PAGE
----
Summer is in full swing. If you live in Kona, you are in the rainy season, and this year we did not have our usual winter dry season, so it has been raining for 15 months straight which presents unique gardening challenges. If you live in other areas of Hawai’i, you have probably experienced a much drier time, with intermittent rains. The daylight is long, and the temperature, especially the night time temperature, is higher influencing growth, and determining what can successfully be grown. Remember it is not what you want to grow, it’s about what wants to grow at this time of year. Also, there are many pests that show up when a plant is being grown out of it’s season or the soil needs more balanced fertility. Let’s talk about those two things: 1) crops that thrive in this season and 2) creating systems to increase and balance our soil fertility, and then end with a few thoughts about how to view the pests and diseases of summer.
There are still many kinds of seeds available on the Marketplace that will thrive during the Summer growing season for a fall harvest.
This is a great time to grow all the beans, bush and pole, dry and green beans. There are still 6 varieties available at The HSGN Online Marketplace that all do very well in Hawai’i. This past week I put up three more trellises on the Peking Black Vigna, a black bean for the tropics that cooks up quickly. I have invested in a few “horse fence panels” and use them for my Vignas. I buy 5’x16’ galvanized fence panels at Home Depot and cut them into two 5’x8’ trellises that need only a post at each end. Because they are galvanized, they last for many many years without rusting. This size is perfect for the Vigna Beans but tall green beans and the Violet’s Multicolored Butter Bean require a taller trellis.
Here are some links to Blogs from this past year on Bean varieties that are available now:
Roasted and Stuffed Ka'ala Peppers with Peking Black Vigna Bean
Also available are two types of Long Beans - White Beniquez Bean, Ele Ele Black Bean, Black-eyed Peas, Purple Wing Beans, and the Lualualei Green Pole Bean. All these varieties will do well in this season.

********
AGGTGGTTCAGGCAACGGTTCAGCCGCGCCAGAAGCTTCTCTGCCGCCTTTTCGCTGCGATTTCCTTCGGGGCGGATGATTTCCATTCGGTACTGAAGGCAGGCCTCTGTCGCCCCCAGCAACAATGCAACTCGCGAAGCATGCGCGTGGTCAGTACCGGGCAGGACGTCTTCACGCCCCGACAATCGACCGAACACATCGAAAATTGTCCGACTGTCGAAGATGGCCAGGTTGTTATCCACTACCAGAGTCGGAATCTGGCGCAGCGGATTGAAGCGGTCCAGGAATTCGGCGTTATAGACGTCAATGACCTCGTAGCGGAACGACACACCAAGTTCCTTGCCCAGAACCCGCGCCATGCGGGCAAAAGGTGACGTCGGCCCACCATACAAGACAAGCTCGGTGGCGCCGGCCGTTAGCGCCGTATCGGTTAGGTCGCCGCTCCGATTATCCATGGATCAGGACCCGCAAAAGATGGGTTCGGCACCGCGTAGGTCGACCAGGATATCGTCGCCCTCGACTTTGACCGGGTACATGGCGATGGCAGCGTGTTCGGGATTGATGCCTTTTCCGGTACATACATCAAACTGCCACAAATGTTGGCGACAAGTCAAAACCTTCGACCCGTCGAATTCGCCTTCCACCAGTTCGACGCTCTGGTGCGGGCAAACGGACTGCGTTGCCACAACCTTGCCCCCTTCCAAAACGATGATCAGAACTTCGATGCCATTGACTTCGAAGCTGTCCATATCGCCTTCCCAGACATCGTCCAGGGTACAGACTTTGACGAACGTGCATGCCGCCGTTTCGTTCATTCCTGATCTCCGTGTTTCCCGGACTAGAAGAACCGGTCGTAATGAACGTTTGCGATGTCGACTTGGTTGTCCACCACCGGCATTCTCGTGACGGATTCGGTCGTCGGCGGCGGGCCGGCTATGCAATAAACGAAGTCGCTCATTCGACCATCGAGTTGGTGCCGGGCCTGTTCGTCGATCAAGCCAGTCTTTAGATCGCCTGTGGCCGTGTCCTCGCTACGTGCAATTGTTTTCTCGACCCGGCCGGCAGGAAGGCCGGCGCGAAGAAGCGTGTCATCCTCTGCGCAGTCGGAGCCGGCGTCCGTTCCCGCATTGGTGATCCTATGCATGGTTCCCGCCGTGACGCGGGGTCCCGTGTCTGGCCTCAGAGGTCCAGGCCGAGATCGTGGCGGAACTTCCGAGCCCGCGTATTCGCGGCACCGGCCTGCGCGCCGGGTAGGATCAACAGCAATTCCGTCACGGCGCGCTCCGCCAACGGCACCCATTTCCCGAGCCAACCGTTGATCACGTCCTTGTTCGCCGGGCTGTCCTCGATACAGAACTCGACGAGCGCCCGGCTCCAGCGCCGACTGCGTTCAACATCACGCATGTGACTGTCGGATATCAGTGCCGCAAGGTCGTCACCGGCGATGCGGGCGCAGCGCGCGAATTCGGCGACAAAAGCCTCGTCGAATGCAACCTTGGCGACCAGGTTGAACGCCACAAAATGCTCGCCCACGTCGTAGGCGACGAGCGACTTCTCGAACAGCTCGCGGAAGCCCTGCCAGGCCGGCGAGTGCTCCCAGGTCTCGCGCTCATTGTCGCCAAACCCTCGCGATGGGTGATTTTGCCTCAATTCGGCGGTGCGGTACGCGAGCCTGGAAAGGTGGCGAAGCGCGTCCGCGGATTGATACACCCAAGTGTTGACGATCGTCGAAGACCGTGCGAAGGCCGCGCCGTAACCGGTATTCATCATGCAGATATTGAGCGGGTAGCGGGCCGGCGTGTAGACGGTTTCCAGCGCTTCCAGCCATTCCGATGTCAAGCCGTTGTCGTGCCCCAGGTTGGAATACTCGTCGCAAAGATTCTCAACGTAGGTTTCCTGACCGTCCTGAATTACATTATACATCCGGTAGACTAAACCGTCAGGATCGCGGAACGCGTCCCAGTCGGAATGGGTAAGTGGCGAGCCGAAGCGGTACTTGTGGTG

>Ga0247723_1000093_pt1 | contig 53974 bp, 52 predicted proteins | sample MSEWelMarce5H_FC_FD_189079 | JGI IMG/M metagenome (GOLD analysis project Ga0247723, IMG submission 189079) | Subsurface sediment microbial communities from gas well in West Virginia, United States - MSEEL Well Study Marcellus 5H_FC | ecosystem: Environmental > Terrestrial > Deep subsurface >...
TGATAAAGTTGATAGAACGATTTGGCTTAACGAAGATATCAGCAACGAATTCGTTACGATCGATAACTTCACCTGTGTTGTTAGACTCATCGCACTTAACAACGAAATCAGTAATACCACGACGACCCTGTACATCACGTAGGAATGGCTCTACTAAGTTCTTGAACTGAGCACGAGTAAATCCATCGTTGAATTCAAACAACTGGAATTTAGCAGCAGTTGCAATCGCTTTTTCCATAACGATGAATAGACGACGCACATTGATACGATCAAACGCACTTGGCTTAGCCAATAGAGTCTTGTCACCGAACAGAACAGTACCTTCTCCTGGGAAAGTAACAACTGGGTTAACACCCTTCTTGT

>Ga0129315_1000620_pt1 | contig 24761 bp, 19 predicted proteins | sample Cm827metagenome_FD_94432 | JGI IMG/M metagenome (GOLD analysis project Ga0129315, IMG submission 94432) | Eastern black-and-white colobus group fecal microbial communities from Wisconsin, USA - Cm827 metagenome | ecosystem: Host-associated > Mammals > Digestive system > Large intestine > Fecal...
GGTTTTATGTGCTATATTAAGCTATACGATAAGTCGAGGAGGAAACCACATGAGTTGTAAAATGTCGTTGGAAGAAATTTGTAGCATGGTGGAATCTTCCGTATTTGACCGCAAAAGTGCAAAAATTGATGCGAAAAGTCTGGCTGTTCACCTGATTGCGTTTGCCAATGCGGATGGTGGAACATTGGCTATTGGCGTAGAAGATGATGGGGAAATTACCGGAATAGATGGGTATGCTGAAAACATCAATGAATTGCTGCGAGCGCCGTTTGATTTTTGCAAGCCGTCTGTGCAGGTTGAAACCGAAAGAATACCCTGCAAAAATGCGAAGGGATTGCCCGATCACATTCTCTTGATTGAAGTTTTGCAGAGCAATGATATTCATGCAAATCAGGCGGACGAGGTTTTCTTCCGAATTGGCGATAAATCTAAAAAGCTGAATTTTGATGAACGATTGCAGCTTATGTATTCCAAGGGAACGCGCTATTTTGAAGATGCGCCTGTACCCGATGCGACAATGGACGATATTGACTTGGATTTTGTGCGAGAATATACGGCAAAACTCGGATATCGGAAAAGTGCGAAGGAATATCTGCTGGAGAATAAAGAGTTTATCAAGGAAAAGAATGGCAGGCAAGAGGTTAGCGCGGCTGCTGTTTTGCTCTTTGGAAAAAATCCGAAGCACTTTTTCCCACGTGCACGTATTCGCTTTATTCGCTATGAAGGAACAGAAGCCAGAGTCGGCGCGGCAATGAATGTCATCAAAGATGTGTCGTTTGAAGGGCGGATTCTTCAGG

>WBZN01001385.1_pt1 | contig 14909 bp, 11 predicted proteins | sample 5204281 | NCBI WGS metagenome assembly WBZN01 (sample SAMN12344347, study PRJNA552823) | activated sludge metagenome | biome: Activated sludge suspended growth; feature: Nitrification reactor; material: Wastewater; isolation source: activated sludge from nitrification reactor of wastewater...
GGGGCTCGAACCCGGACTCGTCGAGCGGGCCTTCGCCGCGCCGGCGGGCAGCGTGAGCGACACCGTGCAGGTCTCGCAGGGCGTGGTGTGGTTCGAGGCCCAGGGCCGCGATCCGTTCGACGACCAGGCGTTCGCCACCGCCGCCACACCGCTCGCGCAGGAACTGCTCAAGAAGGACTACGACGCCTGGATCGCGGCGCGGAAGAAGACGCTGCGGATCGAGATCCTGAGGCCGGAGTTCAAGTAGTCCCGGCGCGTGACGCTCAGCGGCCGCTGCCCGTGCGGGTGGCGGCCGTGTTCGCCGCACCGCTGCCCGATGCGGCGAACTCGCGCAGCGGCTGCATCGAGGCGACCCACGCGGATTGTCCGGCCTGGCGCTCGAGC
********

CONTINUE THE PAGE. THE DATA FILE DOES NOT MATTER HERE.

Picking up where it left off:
The drier summer is the perfect time to grow tomatoes.
Right now, there are three varieties of tomatoes available: Gold Cherry, Jay’s Tomato, and Chadwick Cherry. Start your seed and bring them up for transplanting out into your garden; you can grow them on a trellis or pole teepee, or just let them sprawl along the ground. If you have a large fall harvest you can use them to make a red pasta sauce. I always use my cherry tomatoes for sauce because I can grow so many. I wash them, pop them into the blender, blend and then cook down slowly with garlic, onions, and plenty of fresh, finely cut herbs and then freeze in smaller containers for the next half of the year.
Peppers are another crop that will thrive in the Summer for a fall harvest. If you haven’t planted the long yellow Hawaiian Sunray, you should really try it. It is sweet, beautiful, delicious and can be stuffed or cut to add nutrition, color, and taste to so many dishes. Nana’s Fingers Hot Peppers are another variety that will add spice to your life. The following is a recipe for a spicy pepper paste from Big Island grower, Michelle Carrillo:
1) Roast dry clean peppers in a cast iron pan on low heat for a few hours, until about half the peppers get blackened on one side. (Be careful while doing this, some folks are sensitive to the strong pepper smells that will emerge!) Let the peppers cool before the next step.
2) In a Cuisinart, Vita-Mix or blender, blend the peppers with apple cider vinegar, honey, salt, freshly ground black pepper and any herbs you have available in your garden. I like to add thyme and rosemary.
1 cup roasted Nana’s Fingers
¼ cup apple cider vinegar (more or less depending on your desired thickness)
¼ cup honey
½ teaspoon salt (adjust according to your taste)
½ teaspoon freshly ground pepper
Harvest your Nana’s Fingers at full red ripeness for the best flavor. You can remove the seeds to make your pepper paste less spicy, but I like to keep the seeds in so the pepper paste doesn’t disappear quite so quickly!
If you haven’t yet added the Leisure Cilantro or Dill to your garden, this would also be a good time of year to add those. And don’t forget there is still plenty of time to add flowers to your beds or borders.